Foreclosure Defense Florida

Foreclosure Case Dismissal and Florida’s Cost Bond Statute

If you have a foreclosure case filed against you, first thing is you should have a foreclosure defense attorney.   Second thing is your attorney should be familiar with Florida Statutes, 57.011 Security by Non-Residents.   A serious problem I’ve had since the begining of the foreclosure crisis is foreign corporations or exotic non-corporate entitites like “Deutsche Bank National Trust Company” filing a foreclosure suit against one of my neighbors.   From a technical legal perspective there are only a few select entities that have the legal qualifications to appear before the court. Minor children cannot (only their parents can on their behalf), Dead people cannot (only a properly appointed personal representative can), Foreign Corporations cannot (unless and until they register and get permission from the State of Florida Division of Corporations).

Florida’s Non-Resident Cost Bond Statute

All of this brings us to Florida Statutes 57.011.   A little known and not often used nugget that has existed in Florida Laws forever, hidden like some attorney hunting treasure.   When this law was passed, the Legislature was concerned about carpet bagger, Yankee corporations filing suit against Floridians then just walking away.   The statute requires corporations to post a bond with the court ($100), to cover the costs of suit against the Floridian if the foreign corporation subsequently walks away.     Here’s another part I like…..the statute also provides that a   court….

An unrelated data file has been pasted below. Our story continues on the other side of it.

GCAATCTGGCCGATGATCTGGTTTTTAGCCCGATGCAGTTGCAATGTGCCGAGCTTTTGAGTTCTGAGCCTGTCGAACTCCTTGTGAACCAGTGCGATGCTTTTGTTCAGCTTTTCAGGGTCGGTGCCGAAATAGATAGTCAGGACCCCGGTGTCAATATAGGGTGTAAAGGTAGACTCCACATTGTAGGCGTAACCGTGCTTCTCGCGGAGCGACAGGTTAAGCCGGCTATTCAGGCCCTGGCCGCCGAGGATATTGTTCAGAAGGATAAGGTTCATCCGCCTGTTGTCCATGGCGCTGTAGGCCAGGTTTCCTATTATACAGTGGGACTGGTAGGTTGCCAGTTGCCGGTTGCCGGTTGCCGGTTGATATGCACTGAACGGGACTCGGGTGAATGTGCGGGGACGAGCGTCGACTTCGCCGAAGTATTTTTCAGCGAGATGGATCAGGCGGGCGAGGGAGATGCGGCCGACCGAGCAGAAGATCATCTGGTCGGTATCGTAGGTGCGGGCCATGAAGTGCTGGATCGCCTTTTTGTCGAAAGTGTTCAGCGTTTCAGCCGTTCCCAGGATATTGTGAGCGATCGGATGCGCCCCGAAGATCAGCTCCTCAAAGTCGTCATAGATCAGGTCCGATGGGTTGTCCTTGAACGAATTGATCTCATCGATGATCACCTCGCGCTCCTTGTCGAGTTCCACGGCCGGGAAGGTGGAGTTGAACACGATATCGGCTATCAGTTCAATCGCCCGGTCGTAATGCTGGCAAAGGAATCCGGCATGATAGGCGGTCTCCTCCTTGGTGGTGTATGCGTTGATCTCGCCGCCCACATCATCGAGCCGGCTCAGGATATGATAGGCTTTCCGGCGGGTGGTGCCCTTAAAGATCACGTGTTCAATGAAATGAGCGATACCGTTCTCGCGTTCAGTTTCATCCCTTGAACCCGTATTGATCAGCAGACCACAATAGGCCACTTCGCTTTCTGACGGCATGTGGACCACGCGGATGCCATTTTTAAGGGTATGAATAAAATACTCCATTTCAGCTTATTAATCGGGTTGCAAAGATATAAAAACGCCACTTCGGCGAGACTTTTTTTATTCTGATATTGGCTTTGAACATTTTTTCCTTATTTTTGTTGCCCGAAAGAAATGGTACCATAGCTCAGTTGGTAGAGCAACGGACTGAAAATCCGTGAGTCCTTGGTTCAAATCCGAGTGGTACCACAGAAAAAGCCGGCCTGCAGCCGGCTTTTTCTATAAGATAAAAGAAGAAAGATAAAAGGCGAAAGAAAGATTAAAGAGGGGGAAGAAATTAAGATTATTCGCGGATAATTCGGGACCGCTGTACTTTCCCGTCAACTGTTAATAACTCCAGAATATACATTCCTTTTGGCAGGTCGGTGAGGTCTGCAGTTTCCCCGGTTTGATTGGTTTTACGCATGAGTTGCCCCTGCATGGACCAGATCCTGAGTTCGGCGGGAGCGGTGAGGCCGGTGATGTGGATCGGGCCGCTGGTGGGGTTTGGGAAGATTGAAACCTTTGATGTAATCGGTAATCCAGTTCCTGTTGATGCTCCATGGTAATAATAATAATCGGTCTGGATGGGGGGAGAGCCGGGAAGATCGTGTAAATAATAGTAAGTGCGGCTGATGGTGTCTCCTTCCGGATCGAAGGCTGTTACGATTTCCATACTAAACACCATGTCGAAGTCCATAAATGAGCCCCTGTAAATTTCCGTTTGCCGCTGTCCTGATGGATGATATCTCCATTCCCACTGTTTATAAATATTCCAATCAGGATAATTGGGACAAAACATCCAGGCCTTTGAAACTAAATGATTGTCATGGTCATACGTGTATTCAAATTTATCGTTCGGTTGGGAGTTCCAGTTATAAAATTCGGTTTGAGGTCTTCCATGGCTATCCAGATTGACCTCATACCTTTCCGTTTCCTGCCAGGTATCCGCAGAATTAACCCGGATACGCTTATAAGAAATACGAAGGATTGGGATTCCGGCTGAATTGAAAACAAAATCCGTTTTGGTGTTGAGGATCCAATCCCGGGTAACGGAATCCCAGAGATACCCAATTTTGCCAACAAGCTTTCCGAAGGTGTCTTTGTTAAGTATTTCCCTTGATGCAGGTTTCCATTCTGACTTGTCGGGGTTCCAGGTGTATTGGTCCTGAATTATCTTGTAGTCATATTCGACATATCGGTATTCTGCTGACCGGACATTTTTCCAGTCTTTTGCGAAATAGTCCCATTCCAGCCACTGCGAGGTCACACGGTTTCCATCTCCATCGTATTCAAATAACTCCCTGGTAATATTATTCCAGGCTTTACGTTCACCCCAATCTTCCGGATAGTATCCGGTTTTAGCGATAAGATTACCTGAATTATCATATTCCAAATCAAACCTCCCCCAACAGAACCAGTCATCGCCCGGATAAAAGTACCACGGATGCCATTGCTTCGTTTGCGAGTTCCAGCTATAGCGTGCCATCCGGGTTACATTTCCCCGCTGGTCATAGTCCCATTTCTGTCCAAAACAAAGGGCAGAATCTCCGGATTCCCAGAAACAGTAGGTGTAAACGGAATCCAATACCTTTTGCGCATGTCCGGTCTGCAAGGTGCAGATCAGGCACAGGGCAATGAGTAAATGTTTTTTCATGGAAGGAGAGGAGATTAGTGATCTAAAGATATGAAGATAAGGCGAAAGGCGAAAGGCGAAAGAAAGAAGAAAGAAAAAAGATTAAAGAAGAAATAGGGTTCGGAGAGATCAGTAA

“may hold the attorney bringing or prosecuting the action liable for said costs and if they are adjudged against plaintiff, an execution shall issue against said attorney.”

Take that Marshall Watson or David Stern or any of these other attorneys out there who are improperly taking advantage of Florida citizens.   The text of the statute can be found here, but if you want to know how to put it to work for you…contact me here at

www.mattweidnerlaw.com


3 Comments

  • Kai says:

    This is a fairly old posting and other replies regarding this matter discuss that an attorney cannot be a surety, but what if the Bank (Plaintiff) posts the bond after a Notice of Failure to File…then lists Plaintiff has both principal and cash surety, yet the an attorney from the firm (not the one of record) signs the bond. A surety bond should have an insurance company as surety, correct? And an attorney in fact for the bank should sign in order for the bond to be legit, correct?

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  • jb thornberry says:

    Matt,
    if the Plaintiff is an out-of-state corporation and is registered with the State of Florida Division of Corporations, then does posting a cost bond under Florida Statutes 57.011 apply?
    it would seem that it would not in this case based on your comments.
    thx
    jb

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